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But What Do The Numbers Really Say About The Educational Benefits?


Regarding something I heard on TV a few weeks ago during the Memorial Cup….

During a break in play, the Commissionaire of the QMJHL stated “Thirteen hundred (1,300) players benefited from $5 million last year in scholarship moneys.”

It sounded as though, he was referring to the fact that there are 1,300 alumni CHL players benefitting from the post-secondary education packages offered to CHL players (amongst the 60 teams of the WHL, the OHL, and the QMJHL). I certainly do not want to put words in his mouth, but in the context of the interview, one could possibly assume that to be the case.

That would be about 400 per each of the three member leagues.

The first thing that seemed unusual to me was the fact that in the CHL, there are only about 1,500 rostered players in total per season (400-450 in the QMJHL)

Assuming that the understanding to the viewer was the same as mine, which was that 1,300 alumni were attending college or university, and if each team was to shed or graduate an average of 6 rostered players per season, one would assume that 90% of the players in the CHL go on to use their scholarships earned and accumulated while playing in the CHL. This assumption would be based on the fact that scholarship moneys can be accessed for up to 4 years following graduation (and that 6 players per team x 60 teams x 4 years = 1,440 eligible players).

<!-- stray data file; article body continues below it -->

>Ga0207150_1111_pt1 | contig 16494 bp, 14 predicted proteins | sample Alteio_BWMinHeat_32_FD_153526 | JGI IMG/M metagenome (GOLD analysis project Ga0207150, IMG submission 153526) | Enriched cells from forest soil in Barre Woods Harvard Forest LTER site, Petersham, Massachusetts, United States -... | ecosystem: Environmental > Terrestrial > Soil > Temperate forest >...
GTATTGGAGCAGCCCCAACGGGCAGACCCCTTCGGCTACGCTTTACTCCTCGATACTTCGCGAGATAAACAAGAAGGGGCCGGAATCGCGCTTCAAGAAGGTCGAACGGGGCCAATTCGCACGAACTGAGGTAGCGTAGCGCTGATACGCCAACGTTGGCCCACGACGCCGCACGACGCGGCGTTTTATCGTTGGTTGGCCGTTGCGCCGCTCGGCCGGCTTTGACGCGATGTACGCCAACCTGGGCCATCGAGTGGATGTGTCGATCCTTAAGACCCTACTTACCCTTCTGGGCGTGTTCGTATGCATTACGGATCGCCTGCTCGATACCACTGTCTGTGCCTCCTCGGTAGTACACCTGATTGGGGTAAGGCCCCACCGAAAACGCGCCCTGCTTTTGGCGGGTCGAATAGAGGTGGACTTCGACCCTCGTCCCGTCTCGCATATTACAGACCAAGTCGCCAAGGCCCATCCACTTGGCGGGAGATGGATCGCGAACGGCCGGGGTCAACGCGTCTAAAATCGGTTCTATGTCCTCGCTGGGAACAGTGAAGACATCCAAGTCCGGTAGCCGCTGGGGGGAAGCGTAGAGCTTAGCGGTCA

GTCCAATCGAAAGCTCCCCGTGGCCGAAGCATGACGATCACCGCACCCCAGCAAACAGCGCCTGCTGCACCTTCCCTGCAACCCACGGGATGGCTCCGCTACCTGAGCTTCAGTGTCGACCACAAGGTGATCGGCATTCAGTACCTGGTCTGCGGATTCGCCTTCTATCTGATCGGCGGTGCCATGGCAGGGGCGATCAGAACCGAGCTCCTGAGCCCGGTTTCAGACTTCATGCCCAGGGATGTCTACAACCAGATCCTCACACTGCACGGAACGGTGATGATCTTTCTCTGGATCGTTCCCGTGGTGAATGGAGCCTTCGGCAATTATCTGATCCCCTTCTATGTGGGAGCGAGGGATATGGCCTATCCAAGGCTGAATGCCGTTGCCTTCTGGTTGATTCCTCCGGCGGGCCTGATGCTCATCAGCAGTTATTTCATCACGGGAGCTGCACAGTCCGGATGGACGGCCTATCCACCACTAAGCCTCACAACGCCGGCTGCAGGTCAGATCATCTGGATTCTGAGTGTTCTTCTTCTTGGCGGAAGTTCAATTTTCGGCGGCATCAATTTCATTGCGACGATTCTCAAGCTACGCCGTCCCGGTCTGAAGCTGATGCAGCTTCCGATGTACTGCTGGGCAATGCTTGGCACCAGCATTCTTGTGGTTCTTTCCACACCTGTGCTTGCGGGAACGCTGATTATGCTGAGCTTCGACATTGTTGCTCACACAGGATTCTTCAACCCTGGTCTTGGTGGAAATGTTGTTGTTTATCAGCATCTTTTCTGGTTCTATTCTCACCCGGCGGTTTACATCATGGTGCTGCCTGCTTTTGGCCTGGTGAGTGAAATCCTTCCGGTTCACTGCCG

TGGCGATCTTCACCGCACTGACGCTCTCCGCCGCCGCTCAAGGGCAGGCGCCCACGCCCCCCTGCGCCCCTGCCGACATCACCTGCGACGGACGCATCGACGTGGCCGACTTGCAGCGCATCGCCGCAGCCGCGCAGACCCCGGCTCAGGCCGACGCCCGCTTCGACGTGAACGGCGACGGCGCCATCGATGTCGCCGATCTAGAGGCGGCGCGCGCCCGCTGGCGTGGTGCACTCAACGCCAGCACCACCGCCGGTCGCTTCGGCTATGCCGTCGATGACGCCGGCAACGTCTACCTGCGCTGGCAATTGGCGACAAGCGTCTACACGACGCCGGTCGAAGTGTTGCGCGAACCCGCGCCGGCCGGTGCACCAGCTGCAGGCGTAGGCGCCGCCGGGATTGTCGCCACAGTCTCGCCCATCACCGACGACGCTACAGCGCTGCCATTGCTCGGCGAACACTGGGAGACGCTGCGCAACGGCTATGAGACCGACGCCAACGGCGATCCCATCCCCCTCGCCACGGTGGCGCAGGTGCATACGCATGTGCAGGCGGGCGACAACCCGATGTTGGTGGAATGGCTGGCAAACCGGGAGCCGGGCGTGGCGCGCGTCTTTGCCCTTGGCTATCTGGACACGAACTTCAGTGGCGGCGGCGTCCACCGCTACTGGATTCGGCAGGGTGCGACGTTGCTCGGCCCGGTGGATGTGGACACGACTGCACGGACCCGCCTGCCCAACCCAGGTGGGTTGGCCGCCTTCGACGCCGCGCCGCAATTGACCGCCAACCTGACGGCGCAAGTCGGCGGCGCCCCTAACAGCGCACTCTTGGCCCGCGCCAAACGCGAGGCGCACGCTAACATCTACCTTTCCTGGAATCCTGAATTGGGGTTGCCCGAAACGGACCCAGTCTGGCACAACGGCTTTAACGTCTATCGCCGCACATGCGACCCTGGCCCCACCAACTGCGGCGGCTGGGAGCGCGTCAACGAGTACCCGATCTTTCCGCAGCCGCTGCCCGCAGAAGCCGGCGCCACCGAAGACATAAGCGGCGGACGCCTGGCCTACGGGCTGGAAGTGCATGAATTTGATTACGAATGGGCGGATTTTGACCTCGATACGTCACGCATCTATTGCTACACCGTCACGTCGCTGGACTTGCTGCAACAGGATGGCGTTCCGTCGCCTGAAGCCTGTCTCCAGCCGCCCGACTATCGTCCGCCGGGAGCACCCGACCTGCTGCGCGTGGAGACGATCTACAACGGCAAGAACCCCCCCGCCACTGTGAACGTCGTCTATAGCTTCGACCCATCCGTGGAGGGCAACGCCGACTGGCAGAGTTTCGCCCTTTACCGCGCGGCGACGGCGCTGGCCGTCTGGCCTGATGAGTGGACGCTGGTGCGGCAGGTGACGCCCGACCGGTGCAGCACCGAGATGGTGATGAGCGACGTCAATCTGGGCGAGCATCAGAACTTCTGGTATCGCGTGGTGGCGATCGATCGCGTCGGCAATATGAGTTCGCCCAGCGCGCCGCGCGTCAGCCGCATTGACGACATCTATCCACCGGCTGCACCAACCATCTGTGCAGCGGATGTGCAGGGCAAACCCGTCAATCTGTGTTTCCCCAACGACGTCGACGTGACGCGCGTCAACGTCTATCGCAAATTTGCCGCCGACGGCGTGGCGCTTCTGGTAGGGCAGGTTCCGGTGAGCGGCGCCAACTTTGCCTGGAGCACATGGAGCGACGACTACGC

Upon further examination and research, my belief now is that the data provided on International Television also included the costs to educate the 16, 17, 18, 19 and 20 year old rostered players of last season, and so that is why the numbers are a bit skewed.

I would estimate that each team is likely paying to educate 60% of their current players, and so then the total number is closer to 400 alumni players attending post-secondary with financial assistance from their past major junior team/league, which is more in line with what  I understood to be the case.

After that statement was made on television, I went looking for some more information, and I found a very informative report published by the QMJHL. I could not find anything from the other two CHL member  Leagues..

Last year, the QMJHL produced a Responsibility Report (see below or visit http://hockeyfamilyadvisor.com/scholarships-to-encourage-education). In the document, it reports that 129 former QMJHL players received close to $500,000 worth of scholarship money for post-secondary education in 2010-11 (an average of close to $3,875 for that school year).

In the same document, it states that for those same 129 players, it has committed a total in excess of $673,500 ($5,522 per player in total). I am not sure what to make of that printed fact in their document. It sounds like for many of those players, they had only qualified for one year of post-secondary education money. If the League would like to clarify, I will certainly publish their response.

With 129 post-QMJHL players receiving education money, it is made to sound as though it equates to about 29%, which would still be an outstanding number (in comparison to what i understood it to be), however….